Perhaps the most magnificent dimension of Tolkien’s vision is that Niggle continued to paint, and he found more to paint as he got nearer and nearer to the borders of his picture. The theology here is a theology of work: what we do now is a glimpse of what we will do then. What we do now prepares us to do what we will do then. What we do now will become the raw materials of what we will do then. What we do now, however incomplete and however below even our own standards, will one day be swallowed up into God’s redemptive perfection and our work will radiate with God’s own glory.  The notion that heaven, and I’d prefer to call it the New Heavens and the New Earth, is simply singing in a heavenly choir and that we will float from one praise service to another and that our bodies and jobs will all be left behind is Platonism. That view is not biblical.

Recently Tom Wright, in his stunningly helpful book Surprised by Hope, makes the case for a massive continuity—much like Niggle’s discovery—between this life and the New Heavens and the New Earth. That continuity alone renders what we do now as both more serious and more important than perhaps we realize. Tolkien tells that story of continuity and perfection in the story of Niggle and his painting of leaves.

Let us paint the leaves God inspires in us. Let us also know that what we do now matters and let us do all to the glory of God, for one day those tasks will unfold into what God designed them to accomplish.  Let us also know that our frustrations and our imperfections and our failings to realize what we think God wants to do through us now will be perfected someday.  Let us know, therefore, that what we do now is a gift from God and that it is God’s work in us now that animates the work we are called to accomplish.
Leaf by Niggle ends with divine joy: ‘”They both laughed. Laughed—the Mountains rang with it!’” Can you hear that laughter?

I responded:

Platonism apart from Christ does lead to gnosticism and a denigration of the material world. (I have been called a gnostic-buster, so I am no fan of such activity.) But as Hans Boersma points out in “Heavenly Participation,” Platonism can give us a logic for *participation*–an essential feature of a sacramental view of reality.

Let us not throw babies out with bathwater. I would argue that a CHRISTIAN Platonism undergirds Tolkien’s own vision, because Tolkien was a good Catholic, and as a good Catholic, he would have been raised with Thomas Aquinas’ synthesis of Christ, Plato and Aristotle.

“What we do now is a glimpse of what we will do then,” and what we see now is a glimpse of what we will see then. Such glimpses are possible only if there is such a thing as imaging, mirroring or participation–notions which Plato caught wind of long before Paul wrote 1 Cor. 10:16-17, “The cup of blessing that we bless, is it not a participation in the blood of Christ? The bread that we break, is it not a participation in the body of Christ?” That precious continuity between heaven and earth–which someday will be perfectly revealed–is not a repudiation of Plato, but a taking up and completion of something he only partially grasped.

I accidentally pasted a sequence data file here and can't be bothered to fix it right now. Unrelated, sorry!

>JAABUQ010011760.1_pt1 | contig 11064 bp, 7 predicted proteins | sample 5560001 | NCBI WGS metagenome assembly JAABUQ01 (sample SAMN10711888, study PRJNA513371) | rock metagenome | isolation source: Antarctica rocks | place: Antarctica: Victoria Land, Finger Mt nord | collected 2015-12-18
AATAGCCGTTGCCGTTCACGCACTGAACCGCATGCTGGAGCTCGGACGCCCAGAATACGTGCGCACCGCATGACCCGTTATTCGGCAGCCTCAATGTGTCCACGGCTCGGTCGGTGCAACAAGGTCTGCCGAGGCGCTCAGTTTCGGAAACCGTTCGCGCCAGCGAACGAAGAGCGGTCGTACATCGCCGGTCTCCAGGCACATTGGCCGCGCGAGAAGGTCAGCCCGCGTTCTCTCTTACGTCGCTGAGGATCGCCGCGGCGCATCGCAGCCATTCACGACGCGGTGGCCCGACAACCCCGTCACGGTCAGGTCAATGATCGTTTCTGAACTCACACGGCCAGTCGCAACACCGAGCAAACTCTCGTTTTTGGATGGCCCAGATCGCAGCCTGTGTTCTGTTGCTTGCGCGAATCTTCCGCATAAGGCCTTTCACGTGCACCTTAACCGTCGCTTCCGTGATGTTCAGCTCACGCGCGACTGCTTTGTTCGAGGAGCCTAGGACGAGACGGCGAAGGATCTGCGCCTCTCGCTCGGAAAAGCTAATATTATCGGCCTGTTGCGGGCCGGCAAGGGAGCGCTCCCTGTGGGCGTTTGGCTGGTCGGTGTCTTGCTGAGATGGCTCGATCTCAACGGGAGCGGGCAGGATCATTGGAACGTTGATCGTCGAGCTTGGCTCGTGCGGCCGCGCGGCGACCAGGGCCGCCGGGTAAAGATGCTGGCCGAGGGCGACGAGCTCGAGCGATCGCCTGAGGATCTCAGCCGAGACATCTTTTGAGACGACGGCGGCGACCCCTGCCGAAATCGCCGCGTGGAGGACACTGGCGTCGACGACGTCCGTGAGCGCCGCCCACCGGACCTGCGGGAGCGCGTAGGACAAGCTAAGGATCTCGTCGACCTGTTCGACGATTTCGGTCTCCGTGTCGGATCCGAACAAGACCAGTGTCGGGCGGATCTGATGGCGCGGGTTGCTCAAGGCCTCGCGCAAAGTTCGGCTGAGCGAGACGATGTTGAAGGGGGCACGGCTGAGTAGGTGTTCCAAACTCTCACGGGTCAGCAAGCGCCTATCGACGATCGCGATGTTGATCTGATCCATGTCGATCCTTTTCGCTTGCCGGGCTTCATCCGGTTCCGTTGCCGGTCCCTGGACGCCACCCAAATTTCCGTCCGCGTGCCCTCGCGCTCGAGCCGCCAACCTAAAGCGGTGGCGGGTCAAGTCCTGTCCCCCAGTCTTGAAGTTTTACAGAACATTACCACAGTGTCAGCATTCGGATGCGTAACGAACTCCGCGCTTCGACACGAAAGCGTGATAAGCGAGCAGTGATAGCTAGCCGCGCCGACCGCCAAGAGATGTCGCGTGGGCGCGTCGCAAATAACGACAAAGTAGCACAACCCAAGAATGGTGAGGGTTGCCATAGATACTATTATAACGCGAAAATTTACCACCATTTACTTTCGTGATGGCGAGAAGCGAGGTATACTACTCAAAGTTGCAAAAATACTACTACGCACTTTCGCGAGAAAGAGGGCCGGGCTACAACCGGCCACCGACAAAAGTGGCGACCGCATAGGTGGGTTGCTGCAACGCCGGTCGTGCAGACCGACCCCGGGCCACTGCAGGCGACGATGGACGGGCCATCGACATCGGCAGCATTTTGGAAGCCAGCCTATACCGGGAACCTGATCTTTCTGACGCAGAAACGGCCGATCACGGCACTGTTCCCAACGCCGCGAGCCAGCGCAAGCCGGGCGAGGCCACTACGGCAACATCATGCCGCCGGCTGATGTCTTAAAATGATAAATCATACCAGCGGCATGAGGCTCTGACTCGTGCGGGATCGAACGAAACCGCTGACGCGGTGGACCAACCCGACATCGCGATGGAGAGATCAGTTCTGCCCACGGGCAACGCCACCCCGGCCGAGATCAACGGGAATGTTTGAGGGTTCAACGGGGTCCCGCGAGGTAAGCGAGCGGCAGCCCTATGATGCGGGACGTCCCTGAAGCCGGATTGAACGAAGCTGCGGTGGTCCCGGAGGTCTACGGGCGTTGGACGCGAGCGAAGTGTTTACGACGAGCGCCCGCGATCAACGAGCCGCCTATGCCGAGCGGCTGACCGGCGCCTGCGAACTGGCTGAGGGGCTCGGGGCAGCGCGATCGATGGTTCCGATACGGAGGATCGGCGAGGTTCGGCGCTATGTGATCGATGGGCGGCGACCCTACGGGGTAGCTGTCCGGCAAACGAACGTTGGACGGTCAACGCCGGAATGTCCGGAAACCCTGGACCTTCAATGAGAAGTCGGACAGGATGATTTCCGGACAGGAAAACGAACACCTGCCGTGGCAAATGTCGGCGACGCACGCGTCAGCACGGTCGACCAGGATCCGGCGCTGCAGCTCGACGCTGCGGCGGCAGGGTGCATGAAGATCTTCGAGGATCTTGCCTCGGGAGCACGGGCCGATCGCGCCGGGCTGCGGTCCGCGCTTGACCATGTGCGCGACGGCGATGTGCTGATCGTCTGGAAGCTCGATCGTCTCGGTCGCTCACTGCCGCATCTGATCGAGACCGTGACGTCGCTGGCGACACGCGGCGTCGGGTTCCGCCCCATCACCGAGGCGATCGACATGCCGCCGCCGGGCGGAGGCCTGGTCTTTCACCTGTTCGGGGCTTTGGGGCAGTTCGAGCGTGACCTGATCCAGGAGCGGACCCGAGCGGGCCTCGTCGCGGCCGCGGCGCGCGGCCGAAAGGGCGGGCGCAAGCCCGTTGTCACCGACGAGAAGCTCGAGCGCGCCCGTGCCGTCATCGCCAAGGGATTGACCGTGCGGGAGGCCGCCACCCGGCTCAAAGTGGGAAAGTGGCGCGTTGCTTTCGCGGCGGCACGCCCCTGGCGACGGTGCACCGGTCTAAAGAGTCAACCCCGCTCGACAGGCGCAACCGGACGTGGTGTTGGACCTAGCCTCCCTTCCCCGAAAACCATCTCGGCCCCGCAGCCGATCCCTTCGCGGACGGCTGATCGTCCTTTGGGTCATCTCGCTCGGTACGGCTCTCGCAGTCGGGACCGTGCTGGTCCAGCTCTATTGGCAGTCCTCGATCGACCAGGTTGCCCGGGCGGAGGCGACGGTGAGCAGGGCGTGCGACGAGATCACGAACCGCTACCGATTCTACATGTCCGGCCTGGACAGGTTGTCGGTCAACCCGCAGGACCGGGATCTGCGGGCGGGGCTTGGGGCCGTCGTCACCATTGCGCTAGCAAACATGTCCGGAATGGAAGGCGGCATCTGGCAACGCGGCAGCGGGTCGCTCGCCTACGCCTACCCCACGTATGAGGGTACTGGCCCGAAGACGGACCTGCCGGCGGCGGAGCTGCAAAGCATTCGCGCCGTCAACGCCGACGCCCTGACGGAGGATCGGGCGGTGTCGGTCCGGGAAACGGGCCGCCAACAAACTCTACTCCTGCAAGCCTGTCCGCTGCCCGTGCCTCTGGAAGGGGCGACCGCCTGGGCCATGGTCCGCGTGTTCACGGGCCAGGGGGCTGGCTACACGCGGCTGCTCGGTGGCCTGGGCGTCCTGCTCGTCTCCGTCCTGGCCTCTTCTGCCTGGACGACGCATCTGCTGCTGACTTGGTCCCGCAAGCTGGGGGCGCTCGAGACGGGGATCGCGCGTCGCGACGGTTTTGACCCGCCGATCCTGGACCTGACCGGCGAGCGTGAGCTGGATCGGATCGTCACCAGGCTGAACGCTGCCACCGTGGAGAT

1 comment:

Ann said...

Beth, the most critical difference between Platonism and Christian Platonism is the "substantiality" (to coin a word) of what we foreshadow, isn't it? I wonder if Paul's writing to the Corinthians may be intentionally contra-Platonism, in that sense. He continually emphasizes how God upends the worldly order by using "the things that are not" to put to shame "the things that are", and that God is the one from whom "all things" come, and from whom is all authority (ἐξουσία is, literally, "from substance").

Paul disassembles the Platonic order of privilege, we could perhaps say in 1 Cor. 1: 27-31:
But God chose what is foolish in the world to shame the wise; God chose what is weak in the world to shame the strong; God chose what is low and despised in the world, things that are not, to reduce to nothing things that are, so that no one might boast in the presence of God. He is the source of your life in Christ Jesus, who became for us wisdom from God, and righteousness and sanctification and redemption, in order that, as it is written, “Let the one who boasts, boast in the Lord.”

In that sense, the nadir for and emptying of all human power & priorities (IMHO) of 1 Corinthians 9, begins the very rebuilding of God through dismantling the privileges of people. The author of all authority, is the Creator of all substance - "all things"/τὰ πάντα - is GOD. πάντα γὰρ ὑμῶν ἐστιν (1 Cor. 3:21-23)